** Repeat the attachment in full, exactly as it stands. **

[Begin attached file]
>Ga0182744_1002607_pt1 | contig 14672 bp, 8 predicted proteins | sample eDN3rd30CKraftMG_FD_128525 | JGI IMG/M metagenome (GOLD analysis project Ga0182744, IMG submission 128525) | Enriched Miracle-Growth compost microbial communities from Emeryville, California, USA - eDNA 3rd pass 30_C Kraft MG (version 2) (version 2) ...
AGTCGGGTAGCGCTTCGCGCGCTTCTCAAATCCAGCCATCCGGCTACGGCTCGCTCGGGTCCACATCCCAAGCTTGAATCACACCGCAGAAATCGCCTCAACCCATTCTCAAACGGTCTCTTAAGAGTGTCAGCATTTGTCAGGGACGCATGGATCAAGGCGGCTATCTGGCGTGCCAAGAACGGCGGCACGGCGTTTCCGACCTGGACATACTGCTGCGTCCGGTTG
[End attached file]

>Ga0182744_1002607_pt1 | contig 14672 bp, 8 predicted proteins | sample eDN3rd30CKraftMG_FD_128525 | JGI IMG/M metagenome (GOLD analysis project Ga0182744, IMG submission 128525) | Enriched Miracle-Growth compost microbial communities from Emeryville, California, USA - eDNA 3rd pass 30_C Kraft MG (version 2) (version 2) ...
AGTCGGGTAGCGCTTCGCGCGCTTCTCAAATCCAGCCATCCGGCTACGGCTCGCTCGGGTCCACATCCCAAGCTTGAATCACACCGCAGAAATCGCCTCAACCCATTCTCAAACGGTCTCTTAAGAGTGTCAGCATTTGTCAGGGACGCATGGATCAAGGCGGCTATCTGGCGTGCCAAGAACGGCGGCACGGCGTTTCCGACCTGGACATACTGCTGCGTCCGGTTG